This page of the book is from "The New Student's Reference Work: Volume 3" by Chandler B. Beach, Frank Morton McMurry and others.
works and for making steam shovels, dredges and steam engines; there also are woolen factories, one of the Diamond Match Co.'s factories, a Standard-Oil box-factory and breweries. The factory for corn-starch is one of the largest in the country, covering more than four acres. Oswego is one of the largest shipping-points on the Great Lakes for anthracite. The state normal school is located here. Oswego was a trading post of the English in 1720, and in 1727 a fort was built. It was taken by the French in 1756 and by the British in 1812. It became a city in 1848. Population 23,368.
Othel'lo, one of Shakespeare's four supreme masterpieces in tragedy, was perhaps written in 1604. Published in 1622 in quarto, in 1623 it appeared in the famous first folio. The alternative title of the drama is The Moor of Venice. The basis of the plot was adopted by Shakspere from an Italian novel entitled Un Capitano Mora. The tragedy deals with the love and jealousy of Othello, a so-called Moor, who wins the .love of the fair Venetian maiden Desdemona by his qualities of heart and head and his strange tales of adventure by flood and field. The villain, Iago, plays upon the jealousy of the otherwise great-hearted man, until, believing his wife to be false, Othello slays her and dies by his own hand.
O'tho I or Ot'to the Great was born in 912. He was the son of Henry I, emperor of Germany, and succeeded his father in 936. His reign was very successful; many tribes were brought by him into subjection; he held almost supreme power in Italy, both over the kings of Lombardy and the popes of Rome; he consolidated the German empire; and he established Christianity in Scandinavian and in Slavonic lands. He died in Prussian Saxony in 973.
O'tis, Elwell Stephen, an American soldier, was born at Frederick, Md., March 25, 1838. He studied law at Harvard and graduated in 18Ŏ1. On Sept. 13, 1862, he entered the volunteer army as a captain (140th N. Ÿ.), and was mustered out in June, 1865, as brevet brigadier-general "for dis-' tinguished services." He was appointed lieutenant-colonel in the regular army, July 28, 18Ŏ6, and rose to be brigadier, Nov. 28, 1893. He was appointed major-general of volunteers and assigned to the Philippine Islands, May 4, 1898, where he took chief command on the departure of General Merritt. He became military governor of. the islands in 1899, and was appointed on the Philippine commission in the same year. He was promoted major-general in the regular army, Tanuary, igoo. General Otis was a famous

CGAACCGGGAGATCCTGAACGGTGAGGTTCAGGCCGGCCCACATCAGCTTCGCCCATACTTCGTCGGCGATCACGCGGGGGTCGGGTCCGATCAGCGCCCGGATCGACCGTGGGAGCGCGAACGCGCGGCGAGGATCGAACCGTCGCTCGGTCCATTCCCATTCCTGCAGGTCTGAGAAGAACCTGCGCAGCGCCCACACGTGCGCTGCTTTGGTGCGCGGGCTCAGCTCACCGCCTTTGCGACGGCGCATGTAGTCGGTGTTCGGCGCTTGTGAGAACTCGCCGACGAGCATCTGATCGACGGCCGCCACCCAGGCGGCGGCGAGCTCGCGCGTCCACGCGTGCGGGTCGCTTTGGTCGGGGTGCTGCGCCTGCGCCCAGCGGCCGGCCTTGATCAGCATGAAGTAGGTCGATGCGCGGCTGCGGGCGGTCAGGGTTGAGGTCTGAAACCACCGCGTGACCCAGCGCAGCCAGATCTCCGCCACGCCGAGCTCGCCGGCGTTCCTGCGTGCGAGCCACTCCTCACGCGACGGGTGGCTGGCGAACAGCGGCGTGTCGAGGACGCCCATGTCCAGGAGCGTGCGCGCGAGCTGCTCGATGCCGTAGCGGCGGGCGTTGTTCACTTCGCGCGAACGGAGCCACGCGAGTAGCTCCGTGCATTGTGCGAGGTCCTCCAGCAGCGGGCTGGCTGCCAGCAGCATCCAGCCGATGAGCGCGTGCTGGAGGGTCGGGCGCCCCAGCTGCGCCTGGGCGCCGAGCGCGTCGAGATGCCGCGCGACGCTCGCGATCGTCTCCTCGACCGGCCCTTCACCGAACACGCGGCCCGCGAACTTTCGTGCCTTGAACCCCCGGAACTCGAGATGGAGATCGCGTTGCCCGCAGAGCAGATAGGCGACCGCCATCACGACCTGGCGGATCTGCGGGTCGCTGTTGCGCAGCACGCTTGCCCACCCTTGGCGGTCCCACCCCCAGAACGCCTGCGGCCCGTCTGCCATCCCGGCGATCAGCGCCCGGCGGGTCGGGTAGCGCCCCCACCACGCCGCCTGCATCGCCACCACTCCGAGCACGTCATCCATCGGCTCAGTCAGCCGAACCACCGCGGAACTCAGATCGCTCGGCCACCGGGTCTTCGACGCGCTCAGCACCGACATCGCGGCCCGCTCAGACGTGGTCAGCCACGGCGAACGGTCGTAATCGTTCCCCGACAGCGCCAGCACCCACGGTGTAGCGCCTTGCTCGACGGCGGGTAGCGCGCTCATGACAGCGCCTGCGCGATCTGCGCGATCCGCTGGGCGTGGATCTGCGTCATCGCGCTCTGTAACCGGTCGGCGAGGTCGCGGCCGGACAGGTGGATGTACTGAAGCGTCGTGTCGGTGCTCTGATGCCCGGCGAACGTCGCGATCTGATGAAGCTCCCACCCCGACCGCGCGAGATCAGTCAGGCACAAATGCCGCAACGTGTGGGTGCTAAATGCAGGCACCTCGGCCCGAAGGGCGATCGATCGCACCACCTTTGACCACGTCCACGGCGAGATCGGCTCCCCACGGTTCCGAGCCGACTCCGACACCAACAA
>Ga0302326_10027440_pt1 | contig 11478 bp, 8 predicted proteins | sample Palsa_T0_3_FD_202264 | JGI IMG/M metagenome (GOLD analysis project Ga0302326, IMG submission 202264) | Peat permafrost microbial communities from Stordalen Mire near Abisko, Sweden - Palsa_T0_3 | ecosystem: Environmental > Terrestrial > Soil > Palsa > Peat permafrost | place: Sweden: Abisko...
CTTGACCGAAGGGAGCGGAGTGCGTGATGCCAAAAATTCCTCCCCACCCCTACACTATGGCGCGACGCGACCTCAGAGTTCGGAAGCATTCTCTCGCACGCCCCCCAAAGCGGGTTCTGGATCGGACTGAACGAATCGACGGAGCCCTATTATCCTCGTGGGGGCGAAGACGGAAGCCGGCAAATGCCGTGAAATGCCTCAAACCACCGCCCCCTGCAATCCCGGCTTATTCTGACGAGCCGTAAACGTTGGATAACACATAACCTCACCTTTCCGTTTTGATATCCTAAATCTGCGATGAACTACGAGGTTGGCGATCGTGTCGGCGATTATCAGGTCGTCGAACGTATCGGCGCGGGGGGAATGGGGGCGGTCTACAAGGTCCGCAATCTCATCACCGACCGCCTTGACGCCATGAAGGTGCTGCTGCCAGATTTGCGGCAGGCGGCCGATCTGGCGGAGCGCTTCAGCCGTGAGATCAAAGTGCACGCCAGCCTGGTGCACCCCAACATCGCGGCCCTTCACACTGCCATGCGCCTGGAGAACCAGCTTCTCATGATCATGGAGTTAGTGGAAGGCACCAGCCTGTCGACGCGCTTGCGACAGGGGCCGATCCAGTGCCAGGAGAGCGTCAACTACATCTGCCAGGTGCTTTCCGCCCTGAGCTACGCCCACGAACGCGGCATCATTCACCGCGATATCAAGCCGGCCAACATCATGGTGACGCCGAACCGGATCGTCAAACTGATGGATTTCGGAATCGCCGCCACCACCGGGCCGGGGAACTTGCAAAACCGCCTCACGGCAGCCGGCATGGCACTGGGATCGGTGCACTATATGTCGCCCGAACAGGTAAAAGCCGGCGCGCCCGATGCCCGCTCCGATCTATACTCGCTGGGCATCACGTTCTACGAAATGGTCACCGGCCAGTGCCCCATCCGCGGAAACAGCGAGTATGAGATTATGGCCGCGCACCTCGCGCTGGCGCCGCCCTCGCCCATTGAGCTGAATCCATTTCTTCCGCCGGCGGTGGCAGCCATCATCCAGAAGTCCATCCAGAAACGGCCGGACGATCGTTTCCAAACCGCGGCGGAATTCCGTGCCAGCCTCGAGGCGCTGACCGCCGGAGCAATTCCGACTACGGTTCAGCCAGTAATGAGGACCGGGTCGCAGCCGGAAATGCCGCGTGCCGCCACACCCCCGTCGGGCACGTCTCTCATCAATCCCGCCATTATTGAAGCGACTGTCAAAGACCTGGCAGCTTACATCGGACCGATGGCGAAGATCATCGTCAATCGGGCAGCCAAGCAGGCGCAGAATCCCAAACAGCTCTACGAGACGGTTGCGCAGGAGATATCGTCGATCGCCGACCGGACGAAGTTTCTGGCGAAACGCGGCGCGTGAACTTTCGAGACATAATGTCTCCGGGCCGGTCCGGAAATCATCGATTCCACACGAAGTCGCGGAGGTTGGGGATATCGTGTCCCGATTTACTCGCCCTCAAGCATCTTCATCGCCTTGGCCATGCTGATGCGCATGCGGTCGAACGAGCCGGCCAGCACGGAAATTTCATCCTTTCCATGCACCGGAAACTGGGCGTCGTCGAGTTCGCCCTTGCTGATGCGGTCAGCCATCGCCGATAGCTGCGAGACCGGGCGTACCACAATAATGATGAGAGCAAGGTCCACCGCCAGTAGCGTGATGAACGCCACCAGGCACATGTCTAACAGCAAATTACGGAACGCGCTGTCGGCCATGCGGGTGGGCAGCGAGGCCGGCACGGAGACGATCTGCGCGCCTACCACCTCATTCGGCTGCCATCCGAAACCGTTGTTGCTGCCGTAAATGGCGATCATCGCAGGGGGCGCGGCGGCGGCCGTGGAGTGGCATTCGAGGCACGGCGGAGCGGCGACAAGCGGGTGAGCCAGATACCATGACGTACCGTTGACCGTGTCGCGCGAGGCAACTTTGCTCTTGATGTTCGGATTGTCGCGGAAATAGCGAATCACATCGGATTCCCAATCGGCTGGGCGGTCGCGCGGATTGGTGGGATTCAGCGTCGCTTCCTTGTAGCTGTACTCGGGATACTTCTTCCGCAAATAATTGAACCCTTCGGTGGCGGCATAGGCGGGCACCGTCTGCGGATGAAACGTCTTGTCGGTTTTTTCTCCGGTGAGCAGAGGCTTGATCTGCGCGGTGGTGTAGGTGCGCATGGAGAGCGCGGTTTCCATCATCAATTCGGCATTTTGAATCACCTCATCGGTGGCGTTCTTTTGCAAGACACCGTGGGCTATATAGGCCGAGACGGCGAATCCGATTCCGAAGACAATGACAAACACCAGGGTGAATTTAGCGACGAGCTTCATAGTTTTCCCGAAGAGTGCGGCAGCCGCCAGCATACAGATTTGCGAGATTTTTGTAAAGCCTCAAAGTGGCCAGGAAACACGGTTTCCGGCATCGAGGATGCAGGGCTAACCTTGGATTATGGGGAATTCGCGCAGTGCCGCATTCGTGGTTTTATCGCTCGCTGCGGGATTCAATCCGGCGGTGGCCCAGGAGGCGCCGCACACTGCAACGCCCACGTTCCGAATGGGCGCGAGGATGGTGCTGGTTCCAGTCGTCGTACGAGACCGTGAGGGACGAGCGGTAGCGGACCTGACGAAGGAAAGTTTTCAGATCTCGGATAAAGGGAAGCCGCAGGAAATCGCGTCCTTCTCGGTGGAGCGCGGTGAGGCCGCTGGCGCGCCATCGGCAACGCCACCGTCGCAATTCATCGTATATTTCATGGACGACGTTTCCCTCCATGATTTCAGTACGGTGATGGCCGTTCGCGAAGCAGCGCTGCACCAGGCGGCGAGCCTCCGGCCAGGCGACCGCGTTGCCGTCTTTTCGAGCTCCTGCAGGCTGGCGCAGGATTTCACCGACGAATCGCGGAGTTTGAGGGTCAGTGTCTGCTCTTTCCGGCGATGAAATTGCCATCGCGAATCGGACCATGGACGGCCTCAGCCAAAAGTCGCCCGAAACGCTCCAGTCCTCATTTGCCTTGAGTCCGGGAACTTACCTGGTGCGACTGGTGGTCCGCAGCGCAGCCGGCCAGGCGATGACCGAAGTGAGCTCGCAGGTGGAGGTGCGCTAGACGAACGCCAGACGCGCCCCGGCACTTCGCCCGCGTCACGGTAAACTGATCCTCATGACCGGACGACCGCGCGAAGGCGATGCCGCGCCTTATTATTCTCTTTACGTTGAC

Indian fighter during 1867-81, and published The Indian Question in 1878.
Otis, Harrison Gray, an American statesman, was born at Boston, Mass., Oct. 8, 1765. He studied at Harvard College, and was admitted to the bar in 1786. Sent to the legislature in 1796, he soon became leader of the Federal party. He was one of three commissioners sent in 1814 by Massachusetts to Washington to present to the government the subject of the damages inflicted on New England by the war with Great Britain. As United States senator in 1820, in the debate on the Missouri question, he strongly favored the restriction of slavery. He was a popular orator, and opposed the antislavery movement in his later y<=.ars. He died at Boston, Oct. 28, 1848.
Otis, James, an American statesman and orator, was born at West Barnstable, Mass., Feb. 5, 1725. He studied at Harvard and at Boston, was admitted to the bar at Plymouth in 1748, and moved to Boston in 1750. In 1760, when advocate-general, the revenue officers asked his aid in obtaining search warrants from the superior courts by which they could enter any man's house in search of smuggled good's. Otis considered this illegal and refused, resigning his position and appearing on hehalf of the people. His speech on the subject lasted five hours, and made a great impression, John Adams saying of it afterwards: "The child Independence was then and there born." He was elected to the assembly, and was a delegate to the Stamp Act congress, which met in New York the same year; and a member of a committee of that body to prepare an address to the English house of commons. While in the Massachusetts legislature, the governor ' requested that a letter on relief from taxation, sent to the other colonies, be taken back by the legislature. Otis opposed the governor's requisition in a speech called by his opponents "the most treasonable declaration ever uttered," and carried the house 92 to 17. He was severely beaten by some revenue officers in Boston in 1769, and lost his reason as a consequence of a sword cut on his head. He published several political pamphlets, 7~he Rights of the Colonies Asserted being the best known. He was killed by lightning on May 23, 1783, while standing at the door of his home at Andover, Mass. See Life by Tudor. Ot'tawa, Ont., capital of the Dominion of Canada, is on Ottawa River, 87 miles west of its junction with the St. Lawrence. Population, by census of 1910,86,106. The New York Central has a terminus in Ottawa with a direct line to New York. The Grand Trunk and Canadian Pacific furnish excellent connections in all directions. There are four direct lines of road to Montreal. The city is well-known as the center ajid distributing point of an immense